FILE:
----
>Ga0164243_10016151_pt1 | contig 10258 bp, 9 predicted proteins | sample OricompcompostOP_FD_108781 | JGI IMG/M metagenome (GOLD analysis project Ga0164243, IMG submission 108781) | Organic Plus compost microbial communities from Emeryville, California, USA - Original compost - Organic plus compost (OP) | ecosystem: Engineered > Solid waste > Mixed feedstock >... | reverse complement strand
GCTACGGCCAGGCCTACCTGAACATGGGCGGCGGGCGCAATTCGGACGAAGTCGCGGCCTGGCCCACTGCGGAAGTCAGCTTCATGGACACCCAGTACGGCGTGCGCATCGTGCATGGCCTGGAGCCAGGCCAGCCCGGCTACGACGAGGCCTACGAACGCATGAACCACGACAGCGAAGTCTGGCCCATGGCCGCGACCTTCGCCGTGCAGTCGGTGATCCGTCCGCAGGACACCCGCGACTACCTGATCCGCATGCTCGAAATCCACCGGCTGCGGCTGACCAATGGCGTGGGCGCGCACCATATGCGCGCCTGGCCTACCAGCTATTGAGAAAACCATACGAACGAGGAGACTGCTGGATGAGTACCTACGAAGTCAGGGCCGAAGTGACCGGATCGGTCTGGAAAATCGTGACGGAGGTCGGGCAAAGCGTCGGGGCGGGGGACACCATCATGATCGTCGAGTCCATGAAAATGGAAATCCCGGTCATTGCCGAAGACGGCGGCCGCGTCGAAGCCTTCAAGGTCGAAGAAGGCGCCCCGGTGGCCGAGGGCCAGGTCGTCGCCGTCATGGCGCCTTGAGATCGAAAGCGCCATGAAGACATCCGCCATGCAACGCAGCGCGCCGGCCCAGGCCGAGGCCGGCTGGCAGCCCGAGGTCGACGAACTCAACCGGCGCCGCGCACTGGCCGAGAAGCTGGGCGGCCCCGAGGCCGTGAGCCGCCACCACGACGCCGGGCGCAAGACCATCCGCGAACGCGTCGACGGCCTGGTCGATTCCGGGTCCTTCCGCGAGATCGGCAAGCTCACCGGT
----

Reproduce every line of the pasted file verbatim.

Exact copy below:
>Ga0164243_10016151_pt1 | contig 10258 bp, 9 predicted proteins | sample OricompcompostOP_FD_108781 | JGI IMG/M metagenome (GOLD analysis project Ga0164243, IMG submission 108781) | Organic Plus compost microbial communities from Emeryville, California, USA - Original compost - Organic plus compost (OP) | ecosystem: Engineered > Solid waste > Mixed feedstock >... | reverse complement strand
GCTACGGCCAGGCCTACCTGAACATGGGCGGCGGGCGCAATTCGGACGAAGTCGCGGCCTGGCCCACTGCGGAAGTCAGCTTCATGGACACCCAGTACGGCGTGCGCATCGTGCATGGCCTGGAGCCAGGCCAGCCCGGCTACGACGAGGCCTACGAACGCATGAACCACGACAGCGAAGTCTGGCCCATGGCCGCGACCTTCGCCGTGCAGTCGGTGATCCGTCCGCAGGACACCCGCGACTACCTGATCCGCATGCTCGAAATCCACCGGCTGCGGCTGACCAATGGCGTGGGCGCGCACCATATGCGCGCCTGGCCTACCAGCTATTGAGAAAACCATACGAACGAGGAGACTGCTGGATGAGTACCTACGAAGTCAGGGCCGAAGTGACCGGATCGGTCTGGAAAATCGTGACGGAGGTCGGGCAAAGCGTCGGGGCGGGGGACACCATCATGATCGTCGAGTCCATGAAAATGGAAATCCCGGTCATTGCCGAAGACGGCGGCCGCGTCGAAGCCTTCAAGGTCGAAGAAGGCGCCCCGGTGGCCGAGGGCCAGGTCGTCGCCGTCATGGCGCCTTGAGATCGAAAGCGCCATGAAGACATCCGCCATGCAACGCAGCGCGCCGGCCCAGGCCGAGGCCGGCTGGCAGCCCGAGGTCGACGAACTCAACCGGCGCCGCGCACTGGCCGAGAAGCTGGGCGGCCCCGAGGCCGTGAGCCGCCACCACGACGCCGGGCGCAAGACCATCCGCGAACGCGTCGACGGCCTGGTCGATTCCGGGTCCTTCCGCGAGATCGGCAAGCTCACCGGT